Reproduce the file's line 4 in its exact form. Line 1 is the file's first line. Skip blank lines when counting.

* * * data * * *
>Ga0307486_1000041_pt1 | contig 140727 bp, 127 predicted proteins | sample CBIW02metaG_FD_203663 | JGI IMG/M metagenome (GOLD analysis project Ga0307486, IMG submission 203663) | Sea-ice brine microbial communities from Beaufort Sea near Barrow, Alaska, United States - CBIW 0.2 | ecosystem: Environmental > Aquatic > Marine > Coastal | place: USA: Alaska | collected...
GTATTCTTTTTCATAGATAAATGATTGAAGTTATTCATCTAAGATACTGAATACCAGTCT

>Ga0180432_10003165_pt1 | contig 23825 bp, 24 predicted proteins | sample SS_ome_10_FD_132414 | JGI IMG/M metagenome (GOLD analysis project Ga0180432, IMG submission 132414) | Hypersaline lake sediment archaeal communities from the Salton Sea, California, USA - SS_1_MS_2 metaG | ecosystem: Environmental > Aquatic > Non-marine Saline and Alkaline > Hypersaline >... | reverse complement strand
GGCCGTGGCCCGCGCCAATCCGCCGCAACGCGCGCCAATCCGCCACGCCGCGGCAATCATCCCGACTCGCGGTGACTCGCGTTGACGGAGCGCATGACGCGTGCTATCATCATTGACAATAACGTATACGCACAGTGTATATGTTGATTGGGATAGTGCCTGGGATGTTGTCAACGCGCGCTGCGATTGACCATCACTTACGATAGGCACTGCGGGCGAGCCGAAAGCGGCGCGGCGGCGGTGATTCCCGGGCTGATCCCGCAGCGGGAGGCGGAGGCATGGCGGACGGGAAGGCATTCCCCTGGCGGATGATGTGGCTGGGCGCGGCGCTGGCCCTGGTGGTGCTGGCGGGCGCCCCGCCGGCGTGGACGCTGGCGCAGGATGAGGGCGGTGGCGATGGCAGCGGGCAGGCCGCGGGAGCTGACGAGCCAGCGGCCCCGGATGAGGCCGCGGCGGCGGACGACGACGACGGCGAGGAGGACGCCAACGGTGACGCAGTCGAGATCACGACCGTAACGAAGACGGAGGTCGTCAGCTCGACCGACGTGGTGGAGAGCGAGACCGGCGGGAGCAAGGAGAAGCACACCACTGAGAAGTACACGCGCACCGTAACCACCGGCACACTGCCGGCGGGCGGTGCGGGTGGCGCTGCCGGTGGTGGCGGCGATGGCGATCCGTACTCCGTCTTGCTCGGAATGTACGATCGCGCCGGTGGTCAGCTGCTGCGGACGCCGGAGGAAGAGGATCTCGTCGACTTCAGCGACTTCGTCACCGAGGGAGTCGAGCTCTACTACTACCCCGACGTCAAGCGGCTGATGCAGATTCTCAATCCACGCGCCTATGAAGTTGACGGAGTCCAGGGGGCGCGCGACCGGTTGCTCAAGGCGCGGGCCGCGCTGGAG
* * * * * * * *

GGCCGTGGCCCGCGCCAATCCGCCGCAACGCGCGCCAATCCGCCACGCCGCGGCAATCATCCCGACTCGCGGTGACTCGCGTTGACGGAGCGCATGACGCGTGCTATCATCATTGACAATAACGTATACGCACAGTGTATATGTTGATTGGGATAGTGCCTGGGATGTTGTCAACGCGCGCTGCGATTGACCATCACTTACGATAGGCACTGCGGGCGAGCCGAAAGCGGCGCGGCGGCGGTGATTCCCGGGCTGATCCCGCAGCGGGAGGCGGAGGCATGGCGGACGGGAAGGCATTCCCCTGGCGGATGATGTGGCTGGGCGCGGCGCTGGCCCTGGTGGTGCTGGCGGGCGCCCCGCCGGCGTGGACGCTGGCGCAGGATGAGGGCGGTGGCGATGGCAGCGGGCAGGCCGCGGGAGCTGACGAGCCAGCGGCCCCGGATGAGGCCGCGGCGGCGGACGACGACGACGGCGAGGAGGACGCCAACGGTGACGCAGTCGAGATCACGACCGTAACGAAGACGGAGGTCGTCAGCTCGACCGACGTGGTGGAGAGCGAGACCGGCGGGAGCAAGGAGAAGCACACCACTGAGAAGTACACGCGCACCGTAACCACCGGCACACTGCCGGCGGGCGGTGCGGGTGGCGCTGCCGGTGGTGGCGGCGATGGCGATCCGTACTCCGTCTTGCTCGGAATGTACGATCGCGCCGGTGGTCAGCTGCTGCGGACGCCGGAGGAAGAGGATCTCGTCGACTTCAGCGACTTCGTCACCGAGGGAGTCGAGCTCTACTACTACCCCGACGTCAAGCGGCTGATGCAGATTCTCAATCCACGCGCCTATGAAGTTGACGGAGTCCAGGGGGCGCGCGACCGGTTGCTCAAGGCGCGGGCCGCGCTGGAG